Other stuffs: Null object pattern, LinkedList, Scope and File task

One of the interesting patterns in Rake is the use or Null object pattern, there are EMPTY_TASK_ARGS, EmptyScope and EmptyInvocationChain used in the code base to detect the nil and empty values. In this way, it is better than nil check because nil might represent multiple conditions and with an object, it is less likely to blow up the code if the object/argument is empty.

Another is the use of LinkedList, it has it’s own LinkedList implementation for Scope and InvocationChain, although I think the array, hash and set now can fulfill all the performance requirements for them but it is interesting that it used custom data structure.

The file task is a kind of task that implements the timestamp comparison in needed? call. Which compare the file timestamp in all dependencies is updated, if not it will recompile the task to keep files up to date:

The usage is often like this:

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file "index.html" => "index.md" do
generate_html("index.md")
end

It will check all the filetask in the prerequisite list and check the timestamp is updated or not.

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# lib/rake/file_task.rb
def out_of_date?(stamp)
all_prerequisite_tasks.any? { |prereq|
prereq_task = application[prereq, @scope]
if prereq_task.instance_of?(Rake::FileTask)
prereq_task.timestamp > stamp || @application.options.build_all
else
true
end
}
end

When you don’t have a “file” task defined in the prerequisite, it will automatically define one in lookup to track the timestamp:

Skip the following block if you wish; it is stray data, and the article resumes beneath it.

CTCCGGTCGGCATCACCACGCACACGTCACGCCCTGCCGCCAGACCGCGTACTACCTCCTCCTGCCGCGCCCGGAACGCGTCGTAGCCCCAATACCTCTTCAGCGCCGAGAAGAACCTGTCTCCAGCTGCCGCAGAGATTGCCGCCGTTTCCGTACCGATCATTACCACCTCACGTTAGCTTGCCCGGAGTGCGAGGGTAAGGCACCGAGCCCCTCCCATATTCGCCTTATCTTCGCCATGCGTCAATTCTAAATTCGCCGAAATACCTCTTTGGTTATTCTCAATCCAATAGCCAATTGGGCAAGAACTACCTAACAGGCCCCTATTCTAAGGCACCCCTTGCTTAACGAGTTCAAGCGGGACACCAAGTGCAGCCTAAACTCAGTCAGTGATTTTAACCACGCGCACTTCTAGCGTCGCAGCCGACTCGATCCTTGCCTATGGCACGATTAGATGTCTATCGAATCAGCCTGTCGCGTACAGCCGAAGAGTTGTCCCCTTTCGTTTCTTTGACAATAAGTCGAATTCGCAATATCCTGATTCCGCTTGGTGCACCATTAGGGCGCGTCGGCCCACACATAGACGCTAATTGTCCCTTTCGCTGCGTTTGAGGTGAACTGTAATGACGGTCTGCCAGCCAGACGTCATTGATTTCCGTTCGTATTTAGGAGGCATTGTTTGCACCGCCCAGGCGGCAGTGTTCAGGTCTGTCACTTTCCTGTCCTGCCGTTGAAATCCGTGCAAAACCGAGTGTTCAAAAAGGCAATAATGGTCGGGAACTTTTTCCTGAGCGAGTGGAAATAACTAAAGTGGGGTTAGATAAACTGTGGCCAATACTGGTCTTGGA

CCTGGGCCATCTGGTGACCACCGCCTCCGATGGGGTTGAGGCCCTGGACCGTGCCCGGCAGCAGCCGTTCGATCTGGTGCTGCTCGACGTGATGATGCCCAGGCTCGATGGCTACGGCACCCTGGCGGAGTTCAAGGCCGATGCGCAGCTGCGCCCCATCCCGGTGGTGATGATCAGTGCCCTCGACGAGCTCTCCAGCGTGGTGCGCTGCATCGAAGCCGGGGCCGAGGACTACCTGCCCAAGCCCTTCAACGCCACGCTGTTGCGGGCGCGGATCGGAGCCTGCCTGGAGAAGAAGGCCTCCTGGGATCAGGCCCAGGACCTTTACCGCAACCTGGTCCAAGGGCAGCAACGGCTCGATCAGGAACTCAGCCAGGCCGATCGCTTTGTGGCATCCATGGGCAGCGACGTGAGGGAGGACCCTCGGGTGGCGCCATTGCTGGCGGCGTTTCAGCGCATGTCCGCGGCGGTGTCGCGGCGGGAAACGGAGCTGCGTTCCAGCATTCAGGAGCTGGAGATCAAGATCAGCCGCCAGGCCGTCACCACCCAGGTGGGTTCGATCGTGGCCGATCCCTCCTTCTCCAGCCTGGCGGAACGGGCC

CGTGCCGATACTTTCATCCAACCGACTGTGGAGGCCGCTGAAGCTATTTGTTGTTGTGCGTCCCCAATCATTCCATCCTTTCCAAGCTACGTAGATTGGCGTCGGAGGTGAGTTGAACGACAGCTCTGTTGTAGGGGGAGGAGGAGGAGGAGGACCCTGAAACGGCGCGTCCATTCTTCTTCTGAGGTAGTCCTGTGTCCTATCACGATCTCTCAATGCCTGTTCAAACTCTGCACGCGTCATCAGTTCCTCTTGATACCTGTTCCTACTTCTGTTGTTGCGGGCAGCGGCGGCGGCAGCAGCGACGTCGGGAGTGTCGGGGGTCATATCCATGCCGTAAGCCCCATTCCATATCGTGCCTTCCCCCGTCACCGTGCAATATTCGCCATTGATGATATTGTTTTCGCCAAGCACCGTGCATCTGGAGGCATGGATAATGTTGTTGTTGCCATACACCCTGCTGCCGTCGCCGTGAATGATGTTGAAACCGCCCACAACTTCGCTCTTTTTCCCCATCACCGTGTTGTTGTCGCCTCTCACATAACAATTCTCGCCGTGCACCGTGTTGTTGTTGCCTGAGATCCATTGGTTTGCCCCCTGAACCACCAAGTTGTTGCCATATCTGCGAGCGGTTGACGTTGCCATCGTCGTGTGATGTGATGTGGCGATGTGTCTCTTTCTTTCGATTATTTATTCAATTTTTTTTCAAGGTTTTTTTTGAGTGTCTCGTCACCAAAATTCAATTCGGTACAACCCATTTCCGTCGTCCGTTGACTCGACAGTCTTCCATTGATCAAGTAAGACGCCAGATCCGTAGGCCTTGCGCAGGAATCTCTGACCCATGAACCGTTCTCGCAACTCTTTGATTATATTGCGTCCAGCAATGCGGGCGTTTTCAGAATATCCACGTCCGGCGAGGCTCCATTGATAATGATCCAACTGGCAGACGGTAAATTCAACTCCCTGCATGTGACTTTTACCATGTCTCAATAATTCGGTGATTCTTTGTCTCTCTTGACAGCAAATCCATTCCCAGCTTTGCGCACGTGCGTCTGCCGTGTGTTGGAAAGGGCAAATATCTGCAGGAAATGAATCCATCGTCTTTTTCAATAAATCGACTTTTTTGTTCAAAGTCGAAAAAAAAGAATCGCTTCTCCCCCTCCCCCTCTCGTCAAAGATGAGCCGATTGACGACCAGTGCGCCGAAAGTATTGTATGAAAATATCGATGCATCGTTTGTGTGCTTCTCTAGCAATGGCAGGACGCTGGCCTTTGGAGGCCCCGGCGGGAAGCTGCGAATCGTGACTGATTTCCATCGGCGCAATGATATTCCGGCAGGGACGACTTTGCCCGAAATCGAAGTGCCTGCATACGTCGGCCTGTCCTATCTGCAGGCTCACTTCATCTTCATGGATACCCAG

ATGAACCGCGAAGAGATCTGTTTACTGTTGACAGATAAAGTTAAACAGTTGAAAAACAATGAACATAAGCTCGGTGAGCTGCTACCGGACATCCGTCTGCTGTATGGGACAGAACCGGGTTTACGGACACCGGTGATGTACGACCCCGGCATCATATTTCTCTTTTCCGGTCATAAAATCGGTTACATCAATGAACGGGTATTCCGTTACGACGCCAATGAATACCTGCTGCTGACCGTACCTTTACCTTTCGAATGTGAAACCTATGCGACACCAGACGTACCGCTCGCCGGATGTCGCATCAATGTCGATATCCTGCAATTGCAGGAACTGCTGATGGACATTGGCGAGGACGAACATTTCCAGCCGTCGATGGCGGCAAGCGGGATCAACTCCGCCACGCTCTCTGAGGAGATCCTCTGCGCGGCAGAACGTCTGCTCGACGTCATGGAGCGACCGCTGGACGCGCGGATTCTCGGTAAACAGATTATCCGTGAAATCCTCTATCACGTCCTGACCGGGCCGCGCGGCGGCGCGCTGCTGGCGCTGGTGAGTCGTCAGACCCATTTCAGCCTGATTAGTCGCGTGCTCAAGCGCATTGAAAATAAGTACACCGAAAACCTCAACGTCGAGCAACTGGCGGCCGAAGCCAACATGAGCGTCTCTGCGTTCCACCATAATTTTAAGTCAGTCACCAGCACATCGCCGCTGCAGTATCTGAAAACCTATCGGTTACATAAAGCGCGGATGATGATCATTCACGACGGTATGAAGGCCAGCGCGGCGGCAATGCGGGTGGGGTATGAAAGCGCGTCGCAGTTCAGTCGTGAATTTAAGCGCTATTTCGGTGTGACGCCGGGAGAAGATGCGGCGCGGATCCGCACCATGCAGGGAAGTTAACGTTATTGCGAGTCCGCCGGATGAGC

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# lib/rake/task_manager.rb
def [](task_name, scopes=nil)
task_name = task_name.to_s
self.lookup(task_name, scopes) or
enhance_with_matching_rule(task_name) or
synthesize_file_task(task_name) or
fail generate_message_for_undefined_task(task_name)
end

def synthesize_file_task(task_name) # :nodoc:
return nil unless File.exist?(task_name) # check file exist and create file task
define_task(Rake::FileTask, task_name)
end

Conclusion

After spending some time the source code of Rake, it is actually a pretty simple and minimalist framework for running the tasks, and it is surprisingly testable. However it is an old framework, it inherits some bad practices like polluting global namespace, overwrite operator, creates helper method everywhere and use a hash to decide the type of arguments, but other than those, it is still good task runner that get the job done well.

There are replacement frameworks like Thor which solves those problems, but I still recommend the Rake because it fulfills most of the use cases and is the de-facto standard for ruby projects, also as testable as Thor. Unless you want to use the template generator syntax provided by Thor or want to invoke the task method in codebase.